St. Vincent and the Grenadines Shine

St. Vincent and the Grenadines have plenty to offer Caribbean connoisseurs By: Chanize Thorpe
The beauty of Young Island attracts celebrities and foodies. // © 2012 Young Island Resort
The beauty of Young Island attracts celebrities and foodies. // © 2012 Young Island Resort

Web Exclusive

Read about what’s new and noteworthy in St. Kitts.

The Details

Buccament Bay Resort
www.buccamentbay.com

Cotton House
www.cottonhouse.net

St. Vincent and The Grenadines Tourism Authority
www.discoversvg.com

Tamarind Beach Hotel & Yacht Club
www.tamarindbeachhotel.com

Young Island
www.youngisland.com

St. Vincent and the Grenadines are a mystery to many. But for Caribbean connoisseurs, there’s been buzz surrounding this locale, and agents are being asked to get the skinny on these off-the-grid islands.

To access the region, there are a few options — flying to Barbados and transferring to the smaller Grenadine islands via smaller airlines such as SVG Air or Liat, or flying into Puerto Rico or St. Lucia and taking a puddle jumper. Many seem to opt for the former choice, as more flights are available. However, in 2013, St. Vincent will be unveiling its new Argyle International Airport, which will eliminate multiple flights and make the region more accessible. While the added airlift may make the archipelago easier to visit, it doesn’t appear that the low-key charm of the Grenadines, of which only 9 of the 32 islands are inhabited, will be lost.

The all-inclusive Buccament Bay on St. Vincent has caused a stir on the sleepy island as it’s the first resort of its kind. Not your average one-price-pays-for-all outfitter, this deluxe property is made up of individual villas that come with private plunge pools, sitting rooms and expansive bathrooms. The resort is quite spread out, so free beach cruiser bikes are available, or guests can use the golf cart shuttles that traverse around-the-clock.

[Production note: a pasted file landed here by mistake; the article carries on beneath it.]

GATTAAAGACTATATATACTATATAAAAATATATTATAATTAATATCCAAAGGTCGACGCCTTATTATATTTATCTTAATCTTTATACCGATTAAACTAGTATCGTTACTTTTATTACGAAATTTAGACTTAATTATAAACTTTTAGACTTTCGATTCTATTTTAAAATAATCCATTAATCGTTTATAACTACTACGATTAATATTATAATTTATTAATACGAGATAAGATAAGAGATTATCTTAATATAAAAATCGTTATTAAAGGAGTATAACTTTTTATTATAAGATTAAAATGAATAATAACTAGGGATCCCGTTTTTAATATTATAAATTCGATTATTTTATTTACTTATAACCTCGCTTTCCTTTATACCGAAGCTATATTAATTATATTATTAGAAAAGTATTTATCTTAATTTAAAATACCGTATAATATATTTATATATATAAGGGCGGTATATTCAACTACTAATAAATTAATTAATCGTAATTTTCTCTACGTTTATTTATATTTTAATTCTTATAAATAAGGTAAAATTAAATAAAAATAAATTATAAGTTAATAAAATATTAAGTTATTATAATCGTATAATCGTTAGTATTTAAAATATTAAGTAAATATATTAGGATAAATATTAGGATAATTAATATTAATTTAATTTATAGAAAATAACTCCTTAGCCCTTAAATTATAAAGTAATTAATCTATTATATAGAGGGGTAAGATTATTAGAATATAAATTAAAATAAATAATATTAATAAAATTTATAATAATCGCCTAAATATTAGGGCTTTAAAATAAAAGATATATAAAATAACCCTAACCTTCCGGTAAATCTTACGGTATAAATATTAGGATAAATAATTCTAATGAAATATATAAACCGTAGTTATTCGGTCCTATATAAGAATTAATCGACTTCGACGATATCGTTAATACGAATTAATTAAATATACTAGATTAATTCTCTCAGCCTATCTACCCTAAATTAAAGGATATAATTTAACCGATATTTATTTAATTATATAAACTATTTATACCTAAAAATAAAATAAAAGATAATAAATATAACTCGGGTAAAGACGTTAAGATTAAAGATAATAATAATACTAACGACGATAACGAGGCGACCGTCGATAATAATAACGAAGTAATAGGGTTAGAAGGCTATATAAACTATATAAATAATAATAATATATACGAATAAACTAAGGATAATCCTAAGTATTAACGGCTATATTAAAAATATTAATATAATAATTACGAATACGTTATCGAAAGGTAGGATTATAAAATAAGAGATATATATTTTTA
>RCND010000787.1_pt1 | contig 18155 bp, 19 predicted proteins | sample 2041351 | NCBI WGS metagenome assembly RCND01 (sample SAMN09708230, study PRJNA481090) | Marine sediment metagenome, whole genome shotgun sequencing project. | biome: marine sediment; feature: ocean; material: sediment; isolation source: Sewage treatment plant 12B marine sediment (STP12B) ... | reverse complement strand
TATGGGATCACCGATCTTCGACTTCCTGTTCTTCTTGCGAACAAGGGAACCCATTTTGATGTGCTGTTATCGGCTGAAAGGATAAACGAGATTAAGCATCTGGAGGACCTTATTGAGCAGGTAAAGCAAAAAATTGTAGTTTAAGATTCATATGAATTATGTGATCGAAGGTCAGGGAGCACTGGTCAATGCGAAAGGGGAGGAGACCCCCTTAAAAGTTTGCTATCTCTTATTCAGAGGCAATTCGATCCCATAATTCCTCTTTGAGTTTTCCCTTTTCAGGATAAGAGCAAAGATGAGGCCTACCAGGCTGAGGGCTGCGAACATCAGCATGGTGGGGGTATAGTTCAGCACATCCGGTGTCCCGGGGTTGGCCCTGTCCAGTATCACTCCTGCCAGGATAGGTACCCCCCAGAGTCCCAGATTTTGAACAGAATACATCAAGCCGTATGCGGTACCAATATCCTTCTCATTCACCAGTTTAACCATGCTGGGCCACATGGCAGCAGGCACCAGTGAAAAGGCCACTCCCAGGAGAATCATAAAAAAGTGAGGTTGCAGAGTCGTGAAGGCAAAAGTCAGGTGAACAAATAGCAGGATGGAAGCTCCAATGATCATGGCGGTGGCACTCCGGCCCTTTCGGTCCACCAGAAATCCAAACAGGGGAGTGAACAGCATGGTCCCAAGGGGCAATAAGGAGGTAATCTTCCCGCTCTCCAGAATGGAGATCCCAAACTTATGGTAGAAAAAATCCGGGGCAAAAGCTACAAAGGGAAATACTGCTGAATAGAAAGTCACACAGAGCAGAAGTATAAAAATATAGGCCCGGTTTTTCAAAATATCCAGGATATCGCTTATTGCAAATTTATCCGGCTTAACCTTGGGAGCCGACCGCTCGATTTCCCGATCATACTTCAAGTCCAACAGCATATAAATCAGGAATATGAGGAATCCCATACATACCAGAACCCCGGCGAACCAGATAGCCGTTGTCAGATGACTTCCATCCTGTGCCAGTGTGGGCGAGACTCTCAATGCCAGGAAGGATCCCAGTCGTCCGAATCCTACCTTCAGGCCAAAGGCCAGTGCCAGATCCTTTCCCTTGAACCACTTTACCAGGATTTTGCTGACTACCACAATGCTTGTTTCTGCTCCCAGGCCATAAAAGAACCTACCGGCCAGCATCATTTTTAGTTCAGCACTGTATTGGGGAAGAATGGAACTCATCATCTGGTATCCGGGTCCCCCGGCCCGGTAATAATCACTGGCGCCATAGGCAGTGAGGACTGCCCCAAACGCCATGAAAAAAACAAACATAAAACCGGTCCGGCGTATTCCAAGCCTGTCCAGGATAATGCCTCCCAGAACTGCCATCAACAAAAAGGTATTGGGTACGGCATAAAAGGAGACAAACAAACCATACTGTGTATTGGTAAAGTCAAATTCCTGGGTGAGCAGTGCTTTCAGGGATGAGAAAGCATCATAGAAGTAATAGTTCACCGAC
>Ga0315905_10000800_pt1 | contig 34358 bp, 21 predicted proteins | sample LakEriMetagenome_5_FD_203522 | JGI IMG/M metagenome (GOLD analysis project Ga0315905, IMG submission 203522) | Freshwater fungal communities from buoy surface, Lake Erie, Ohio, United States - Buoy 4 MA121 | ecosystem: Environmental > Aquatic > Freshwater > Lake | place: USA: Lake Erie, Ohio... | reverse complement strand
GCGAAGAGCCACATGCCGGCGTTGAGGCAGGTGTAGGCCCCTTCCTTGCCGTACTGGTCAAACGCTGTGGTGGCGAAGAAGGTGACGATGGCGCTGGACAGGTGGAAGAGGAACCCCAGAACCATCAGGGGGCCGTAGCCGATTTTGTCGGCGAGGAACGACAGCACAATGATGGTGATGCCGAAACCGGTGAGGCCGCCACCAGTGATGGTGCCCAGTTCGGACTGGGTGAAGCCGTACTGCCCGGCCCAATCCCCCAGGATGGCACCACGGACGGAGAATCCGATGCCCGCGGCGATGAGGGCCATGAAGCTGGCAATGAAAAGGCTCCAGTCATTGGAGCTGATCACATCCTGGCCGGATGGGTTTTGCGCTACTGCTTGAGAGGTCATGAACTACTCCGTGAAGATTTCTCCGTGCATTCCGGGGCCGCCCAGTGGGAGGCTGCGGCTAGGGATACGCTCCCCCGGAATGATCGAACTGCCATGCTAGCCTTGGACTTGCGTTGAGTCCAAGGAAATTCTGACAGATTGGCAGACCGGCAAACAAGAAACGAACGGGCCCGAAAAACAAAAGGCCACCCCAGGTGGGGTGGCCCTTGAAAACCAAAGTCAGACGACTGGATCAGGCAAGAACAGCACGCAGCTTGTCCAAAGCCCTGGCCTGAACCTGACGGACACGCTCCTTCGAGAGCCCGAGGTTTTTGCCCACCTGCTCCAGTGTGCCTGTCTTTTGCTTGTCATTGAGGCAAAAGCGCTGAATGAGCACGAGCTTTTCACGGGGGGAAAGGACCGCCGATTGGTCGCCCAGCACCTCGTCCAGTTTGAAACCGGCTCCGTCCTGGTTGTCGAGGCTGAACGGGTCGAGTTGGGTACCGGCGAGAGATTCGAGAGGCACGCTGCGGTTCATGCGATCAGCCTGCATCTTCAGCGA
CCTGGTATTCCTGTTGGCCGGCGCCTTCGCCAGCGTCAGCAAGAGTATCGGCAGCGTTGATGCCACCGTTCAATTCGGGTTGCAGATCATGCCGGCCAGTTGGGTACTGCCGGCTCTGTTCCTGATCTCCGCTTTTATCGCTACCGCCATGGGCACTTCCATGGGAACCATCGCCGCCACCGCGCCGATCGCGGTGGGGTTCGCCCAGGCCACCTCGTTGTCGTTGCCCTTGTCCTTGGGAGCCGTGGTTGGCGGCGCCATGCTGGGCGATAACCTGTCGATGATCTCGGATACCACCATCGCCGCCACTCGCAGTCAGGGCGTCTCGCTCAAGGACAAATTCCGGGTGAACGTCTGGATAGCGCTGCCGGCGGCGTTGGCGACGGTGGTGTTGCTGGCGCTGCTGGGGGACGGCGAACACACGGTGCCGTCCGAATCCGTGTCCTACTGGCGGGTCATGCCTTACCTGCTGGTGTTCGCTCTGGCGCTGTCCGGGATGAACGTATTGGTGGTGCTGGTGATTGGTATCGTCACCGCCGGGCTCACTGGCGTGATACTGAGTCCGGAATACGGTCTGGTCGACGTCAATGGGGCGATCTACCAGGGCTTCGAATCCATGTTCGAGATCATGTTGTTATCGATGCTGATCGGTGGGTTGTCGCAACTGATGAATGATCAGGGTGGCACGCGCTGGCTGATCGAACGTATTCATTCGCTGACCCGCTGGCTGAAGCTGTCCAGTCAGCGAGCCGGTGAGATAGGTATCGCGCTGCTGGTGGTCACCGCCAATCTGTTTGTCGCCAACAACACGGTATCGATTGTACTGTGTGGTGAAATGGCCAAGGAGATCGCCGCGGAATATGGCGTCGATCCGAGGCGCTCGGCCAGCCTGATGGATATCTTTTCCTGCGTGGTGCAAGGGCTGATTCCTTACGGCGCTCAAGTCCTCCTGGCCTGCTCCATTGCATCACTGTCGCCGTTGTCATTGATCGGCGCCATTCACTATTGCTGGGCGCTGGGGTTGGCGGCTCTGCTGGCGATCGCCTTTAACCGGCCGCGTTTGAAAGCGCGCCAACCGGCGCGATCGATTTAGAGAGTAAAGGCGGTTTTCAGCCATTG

Eight restaurants offer a variety of cuisine, from Italian to Indian, with a gelato bar on hand as well. Those feeling peckish while lounging on the beach can grab barbecue ribs, shrimp and cold salads from the beach grill and sip on rum punches from the bar. When clients aren’t spending time in gastronomic heaven, they can indulge in a variety of activities from theater to sports.

Fans of the “Pirates of the Caribbean” franchise may know that the Grenadines served as the location for several of the movies. From St. Vincent, take a tiny skiff to Young Island, where Johnny Depp and Orlando Bloom stayed and mingled with guests. The tiny resort is modest in price and decor, but is rich in cuisine, especially when it comes to the mammoth assortment of bread, including coconut, banana and the wildly popular cinnamon swirl, all the better slathered with copious amounts of butter.

Mustique Island is the spot for well-heeled vacations. Its gorgeous villas are owned by the likes of Tommy Hilfiger and Mick Jagger. Mustique is a stomping ground for the well-to-do, who enjoy being able to let their hair down by driving “mules” (aka golf carts) to island institutions such as Basil’s Bar, a hangout for cocktails, celeb-named cuisine and dancing after dark. But despite multimillion-dollar homes, the vibe is laidback. So clients can easily take a day trip to Basil’s or lunch at the swank Cotton House resort. But, if budget allows, have them stay on property, which is more affordable during the summer season when prices are lower.

Another Grenadine island getting a good deal of attention lately is Canouan, which is also a short flight from St. Vincent and home to just 1,000 permanent residents. It is also home to the modest Tamarind Beach Resort, revamped in 2010. Refreshingly low-key (especially with the five-star Raffles Resort Canouan as a former neighbor) and directly on the beach, the 39-room property prides itself on its cuisine — especially its authentic Italian pizza cooked in a wood-fired oven, courtesy of Tamarind’s Italian managers. Excursions are easily booked at the front desk, from a simple drive around the island to snorkeling on Twin Bay Beach. Or, as many will find when visiting these islands, the draw will be to do much of nothing at all, except watch the turquoise blue sea turn emerald green. And that can take hours, thank goodness.

>